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How Carter Gilmore went from a bench-warming walk-on to scholarship contributor for Wisconsin

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Carter Gilmore spent a lot of time watching from the sidelines a season ago.

The 6-foot-7 forward from Hartland had joined the University of Wisconsin men’s basketball team as a preferred walk-on despite multiple Division I offers from smaller schools. He knew he wasn’t likely to get playing time, so he tried to find other ways to stand out during a season in which he appeared in just eight games for a total of 16 minutes.

This included helping his teammates from where he was on the bench.

Gilmore said one of his biggest assets is his observation skills. He noticed something off about Tyler Wahl’s game when the Badgers were playing Penn State last season.

So when Wahl sat down next to Gilmore after twice kicking the ball out to teammates instead of driving to the basket, Gilmore encouraged him to be more aggressive and get into the paint.

“I remember he went in there two possessions later, did the move and got a bucket,” Gilmore said. “That was just when we kind of looked at each other and gave each other a smile.”

University of Wisconsin men's basketball coach Greg Gard speaks to the media after the 23rd-ranked Badgers defeated the Maryland Terrapins 70-69 on Sunday, Jan. 9, 2022, at the Xfinity Center in College Park, Md.

Gilmore has been one of the Badgers’ biggest surprises this season.

The sophomore earned a scholarship in the spring and is averaging 10.3 minutes per game. He’s only missed one game this season when he was out against Ohio State due to the flu.

The Badgers play the Buckeyes again at 6 p.m. Thursday at the Kohl Center.

Gilmore is averaging 1.2 points and 1.2 rebounds per game, but his teammates and coaches have called him one of their most important players off the bench this season.

“There’s a lot more I can do, but I’m definitely more confident,” Gilmore said. “I know all the guys kind of say it to me each game to look for my shot more, be more aggressive in practice, I’m one of the best players they say they have to guard on the scout team. So I give myself maybe about a C. I can work a little harder, play a little harder, and then just play more confidently and look for my shot more. And I think that’ll help my team.”

The Badgers split into two units during practices — the scout team and first team. The scout team typically is composed of players who have walked on to the program, redshirt players and anyone who isn’t typically in the rotation for a game. Their task is to emulate the upcoming opponent’s plays to prepare the first team for what it will face in the game.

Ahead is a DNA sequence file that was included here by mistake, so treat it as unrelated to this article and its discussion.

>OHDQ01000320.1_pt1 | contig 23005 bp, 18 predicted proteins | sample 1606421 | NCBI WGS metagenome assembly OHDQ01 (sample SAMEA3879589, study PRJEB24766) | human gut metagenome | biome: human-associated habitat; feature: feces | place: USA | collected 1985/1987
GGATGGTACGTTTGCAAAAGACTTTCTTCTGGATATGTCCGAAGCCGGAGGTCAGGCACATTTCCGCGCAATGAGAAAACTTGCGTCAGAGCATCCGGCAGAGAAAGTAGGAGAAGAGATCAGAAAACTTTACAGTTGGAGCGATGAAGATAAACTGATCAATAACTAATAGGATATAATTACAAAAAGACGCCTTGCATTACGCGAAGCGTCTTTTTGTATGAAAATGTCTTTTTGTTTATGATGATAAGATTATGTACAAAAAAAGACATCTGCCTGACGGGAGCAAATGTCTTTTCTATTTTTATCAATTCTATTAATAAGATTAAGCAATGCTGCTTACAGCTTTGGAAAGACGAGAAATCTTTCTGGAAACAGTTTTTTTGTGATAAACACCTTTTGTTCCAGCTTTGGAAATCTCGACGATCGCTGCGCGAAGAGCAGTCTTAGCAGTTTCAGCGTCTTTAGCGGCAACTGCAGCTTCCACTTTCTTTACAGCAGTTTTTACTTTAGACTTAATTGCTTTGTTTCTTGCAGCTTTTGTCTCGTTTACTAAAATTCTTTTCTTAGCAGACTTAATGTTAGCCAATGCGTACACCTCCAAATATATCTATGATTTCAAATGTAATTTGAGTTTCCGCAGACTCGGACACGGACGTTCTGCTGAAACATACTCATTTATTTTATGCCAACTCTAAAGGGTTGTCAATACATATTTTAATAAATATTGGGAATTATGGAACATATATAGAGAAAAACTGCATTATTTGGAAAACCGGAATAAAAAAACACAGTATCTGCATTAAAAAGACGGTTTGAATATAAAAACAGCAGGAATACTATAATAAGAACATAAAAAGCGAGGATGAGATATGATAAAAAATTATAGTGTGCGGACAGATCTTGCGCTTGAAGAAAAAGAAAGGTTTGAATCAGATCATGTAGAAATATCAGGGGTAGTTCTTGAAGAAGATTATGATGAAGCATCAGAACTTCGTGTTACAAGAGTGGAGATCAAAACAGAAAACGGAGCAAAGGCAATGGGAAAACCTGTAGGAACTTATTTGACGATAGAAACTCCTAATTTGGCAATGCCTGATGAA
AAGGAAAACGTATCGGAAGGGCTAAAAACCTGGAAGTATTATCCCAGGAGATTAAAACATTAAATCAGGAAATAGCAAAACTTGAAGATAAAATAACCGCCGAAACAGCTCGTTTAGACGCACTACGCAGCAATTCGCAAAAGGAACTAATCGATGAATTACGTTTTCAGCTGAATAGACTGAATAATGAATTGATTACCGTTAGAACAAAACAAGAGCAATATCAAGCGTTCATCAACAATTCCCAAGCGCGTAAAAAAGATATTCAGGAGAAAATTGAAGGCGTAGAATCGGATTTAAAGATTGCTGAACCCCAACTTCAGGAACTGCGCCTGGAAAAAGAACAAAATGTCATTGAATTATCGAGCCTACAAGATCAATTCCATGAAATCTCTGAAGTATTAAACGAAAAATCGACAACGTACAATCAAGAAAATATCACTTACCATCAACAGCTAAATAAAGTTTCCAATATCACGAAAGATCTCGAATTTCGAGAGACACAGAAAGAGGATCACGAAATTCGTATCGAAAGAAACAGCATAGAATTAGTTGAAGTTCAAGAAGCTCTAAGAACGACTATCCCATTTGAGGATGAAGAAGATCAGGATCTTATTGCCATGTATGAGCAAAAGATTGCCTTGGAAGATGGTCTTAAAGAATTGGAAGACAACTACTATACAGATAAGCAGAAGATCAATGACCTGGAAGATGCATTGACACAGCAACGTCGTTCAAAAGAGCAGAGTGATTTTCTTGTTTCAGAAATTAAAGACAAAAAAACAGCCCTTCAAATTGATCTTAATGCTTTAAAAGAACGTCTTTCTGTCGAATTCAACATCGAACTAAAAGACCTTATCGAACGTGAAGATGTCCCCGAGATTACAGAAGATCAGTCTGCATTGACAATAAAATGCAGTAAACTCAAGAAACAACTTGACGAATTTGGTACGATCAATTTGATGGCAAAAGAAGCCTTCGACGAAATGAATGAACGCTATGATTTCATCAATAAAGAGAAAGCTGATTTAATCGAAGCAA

The first team is made up of players who are key rotational pieces. It focuses on learning plays and getting ready for the upcoming opponent by playing against the scout team.

Gilmore has been the first player off the bench at least twice this season but still is splitting time between scout team and first team during practice.

“On the scout team, it helps me get more confidence on the offense and being able to do more than I would on the first team,” Gilmore said. “It’s pretty tough to go over there and they’re running plays and putting in new plays. When you’re over on the scout team, you don’t get to learn that as well. So having to keep up with the new plays that they’re putting in and learning the opponents’ plays as well gets pretty tough.”

While his other rotational teammates focus on learning new schemes and tightening up areas, Gilmore has to split time learning both the scheme of the opposition and the Badgers. That balance has been one of the most challenging parts of the season. He gets thrown into games a little less prepared than his teammates but is expected to be just as consistent.

“It’s all about being good at the little things,” UW coach Greg Gard said. “Carter has understood that. His body has improved over the offseason. It can still take another jump, but he’s just solid, he understands what we want. He’s juggling a lot, but he’s learning and growing and trying to get better.”

Gilmore played 19 minutes in the Badgers’ upset of then-No. 3 Purdue last week and defended center Zach Edey and forward Trevion Williams during the last few minutes of the game after Wahl, Steven Crowl and Chris Vogt fouled out for the Badgers.

“He’s always had a chip on his shoulder,” Wahl said. “He’s a hard worker. To see him get out there and play some meaningful minutes was really, really impressive from a kid who (was) looked at as just a walk-on last year. I’m really happy for him this year.”

Gilmore’s transition from seldom-used walk-on to consistent minutes off the bench has helped the Badgers win 13 of their first 15 games.

“I know I can help the team,” he said. “I didn’t really know the situation I would be in walking on. It was really just coming here and seeing if I was even good enough to play here. Getting here and then doing it every day in practice has helped me kind of realize more and more each day that I belong here, that I can play with the best of the best.”

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